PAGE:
Functional Misalignment

By Mark Nyman  |  Posted 2010-10-15 Email Print this article Print
 
 
 
 
 
 
 

When management attempts to improve functions without aligning them with the larger organization, it usually ends up hurting overall business performance.

In both good and bad economies, company functions such as human resources, finance and IT are in a continual cycle of growing and shrinking, centralizing and decentralizing. They seem to be continually re-engineering, downsizing, outsourcing or creating shared-service organizations. One day, these groups are asked to increase responsiveness; the next, they’re asked to cut costs and improve efficiency.

When management attempts to improve functions without aligning them with the larger organization as the primary outcome, it usually ends up hurting rather than helping overall business performance. In these functional changes, the following types of misalignments often occur:

Optimizing the function: There are many examples of business functions implementing changes that make their work more efficient or easier, while making it more difficult for the larger organization to accomplish its goals. Before any improvement can begin, support organizations must be vigilant in understanding the groups with which they’re connected and what impact their actions will have on the core part of the business.

Standardization versus customiza-tion: Standardization is a frequent solution to cost-cutting initiatives and streamlining functions. When properly applied, standardization does create tremendous value and cost savings. However, when the business drivers are customized, standardizing them results in re-work, shadow organizations and other drains on people’s time.

Utilization versus availability: Functional departments are frequently challenged to be available whenever someone wants their services, but they also are expected to be lean enough so their people are fully utilized. The same thing holds true for technology tools. Juggling utilization and availability often feels like a bind, and, in fact, trying to do both is a no-win situation. It is critical that managers of functional departments clearly understand what the primary drivers of business success are, so they can determine whether utilization or availability should be the organizing principle.

Solutions looking for problems: Far too many improvement efforts fit the category of solutions looking for problems. Many functional departments, with good intentions, will identify a concept they find particularly compelling, get management support, and implement the concept without understanding its relevance or application to day-to-day work. Much of this is done in the name of being proactive. The tendency to create work for others may be the issue that creates the largest credibility gap between functional departments and the people they serve.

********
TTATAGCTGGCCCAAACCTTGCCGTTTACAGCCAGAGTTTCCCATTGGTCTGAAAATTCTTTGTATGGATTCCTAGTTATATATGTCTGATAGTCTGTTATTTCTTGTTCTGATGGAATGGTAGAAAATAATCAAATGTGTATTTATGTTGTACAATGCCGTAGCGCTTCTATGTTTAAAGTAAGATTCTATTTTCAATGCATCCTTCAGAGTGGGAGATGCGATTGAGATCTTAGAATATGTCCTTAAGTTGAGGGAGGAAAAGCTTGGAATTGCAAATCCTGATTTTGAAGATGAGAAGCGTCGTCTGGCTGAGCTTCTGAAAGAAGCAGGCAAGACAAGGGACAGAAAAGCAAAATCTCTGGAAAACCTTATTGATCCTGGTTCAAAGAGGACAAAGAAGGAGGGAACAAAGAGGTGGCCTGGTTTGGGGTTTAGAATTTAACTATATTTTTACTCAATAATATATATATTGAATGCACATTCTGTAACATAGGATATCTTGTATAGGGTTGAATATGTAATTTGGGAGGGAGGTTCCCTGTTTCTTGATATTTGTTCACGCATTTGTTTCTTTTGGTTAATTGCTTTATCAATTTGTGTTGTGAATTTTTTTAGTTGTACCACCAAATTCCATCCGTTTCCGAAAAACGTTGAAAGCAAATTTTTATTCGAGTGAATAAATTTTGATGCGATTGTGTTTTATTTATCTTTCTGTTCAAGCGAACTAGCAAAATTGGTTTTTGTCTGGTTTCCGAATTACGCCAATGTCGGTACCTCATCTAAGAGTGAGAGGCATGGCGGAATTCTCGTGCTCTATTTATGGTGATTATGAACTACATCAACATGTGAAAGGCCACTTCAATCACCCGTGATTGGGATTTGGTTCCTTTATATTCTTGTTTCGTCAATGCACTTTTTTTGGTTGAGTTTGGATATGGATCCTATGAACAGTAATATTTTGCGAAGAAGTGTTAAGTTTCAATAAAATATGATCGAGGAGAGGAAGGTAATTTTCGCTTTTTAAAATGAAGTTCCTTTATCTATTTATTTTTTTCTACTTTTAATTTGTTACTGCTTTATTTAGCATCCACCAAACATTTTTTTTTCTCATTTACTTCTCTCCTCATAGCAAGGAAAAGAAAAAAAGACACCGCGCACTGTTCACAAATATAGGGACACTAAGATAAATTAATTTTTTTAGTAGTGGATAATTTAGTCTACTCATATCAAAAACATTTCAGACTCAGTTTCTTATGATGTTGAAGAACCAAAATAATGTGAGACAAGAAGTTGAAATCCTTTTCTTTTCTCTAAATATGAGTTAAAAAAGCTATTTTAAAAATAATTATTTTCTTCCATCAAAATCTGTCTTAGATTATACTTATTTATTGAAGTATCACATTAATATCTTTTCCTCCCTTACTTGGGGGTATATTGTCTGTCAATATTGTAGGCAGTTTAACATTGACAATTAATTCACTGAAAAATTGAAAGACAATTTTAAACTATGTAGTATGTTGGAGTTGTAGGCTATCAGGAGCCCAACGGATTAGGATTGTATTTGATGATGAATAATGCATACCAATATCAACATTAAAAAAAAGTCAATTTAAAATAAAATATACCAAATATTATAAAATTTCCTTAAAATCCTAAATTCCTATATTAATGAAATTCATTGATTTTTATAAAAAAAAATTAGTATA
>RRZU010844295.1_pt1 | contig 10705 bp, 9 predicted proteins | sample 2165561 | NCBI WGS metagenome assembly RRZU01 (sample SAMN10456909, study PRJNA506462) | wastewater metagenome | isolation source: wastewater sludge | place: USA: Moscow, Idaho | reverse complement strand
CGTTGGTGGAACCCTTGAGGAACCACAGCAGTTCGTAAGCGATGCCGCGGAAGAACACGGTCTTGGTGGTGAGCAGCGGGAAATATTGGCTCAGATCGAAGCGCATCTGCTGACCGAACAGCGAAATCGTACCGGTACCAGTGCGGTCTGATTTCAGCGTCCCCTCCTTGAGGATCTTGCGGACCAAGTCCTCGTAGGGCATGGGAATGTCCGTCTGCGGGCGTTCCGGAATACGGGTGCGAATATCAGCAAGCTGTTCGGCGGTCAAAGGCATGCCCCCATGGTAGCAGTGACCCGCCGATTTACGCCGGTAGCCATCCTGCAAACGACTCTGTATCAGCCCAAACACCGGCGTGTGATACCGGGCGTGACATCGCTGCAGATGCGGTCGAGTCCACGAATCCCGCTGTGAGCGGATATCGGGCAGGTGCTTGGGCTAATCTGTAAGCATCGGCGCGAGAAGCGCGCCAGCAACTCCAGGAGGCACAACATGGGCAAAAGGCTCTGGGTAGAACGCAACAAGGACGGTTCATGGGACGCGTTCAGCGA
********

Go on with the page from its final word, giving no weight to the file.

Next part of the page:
Accountability confusion: The concept of accountability confusion shows up in situations in which functional departments have the role of policing budgets, policies and procedures that belong to line organizations. They become accountable for issues that belong to the line.

It is alarming to realize how often this occurs and how many functional departments want this type of responsibility. This approach creates serious misalignment, makes victims of those being policed, and becomes a rationale (in some cases, a good rationale) for the line department to not accept responsibility and accountability for results.

Designing Support Organizations: The misalignments listed above have various causes and solutions. Some misalignments are related to a misunderstanding of what effective support looks like.

Some of these solutions are as straightforward (not to be confused with easy) as understanding business requirements and determining what type of response drives the most value. The most lasting solution to functional effectiveness goes back to understanding the purpose and strategy of the larger organization well enough that all functional departments are aligned to the same result.

While most organizations understand the need for alignment, what is often left unanswered in change efforts is what they are aligning with. This goes much deeper than cutting costs or improving quality, and it takes time and effort to sort out.

Without this clear direction, it is difficult to make the necessary trade-offs in a consistent or aligned way. When done well, functional groups delight those they serve and gain the credibility necessary to truly enhance overall business performance.

Mark Nyman, a principal with The RBL Group, has expertise in organization design and alignment, change management, strategy development processes, executive coaching and team-based organizations.



 
 
 
 
Mark Nyman, a principal with The RBL Group, has expertise in organization design and alignment, change management, strategy development processes, executive coaching and team-based organizations.
 
 
 
 
 
 

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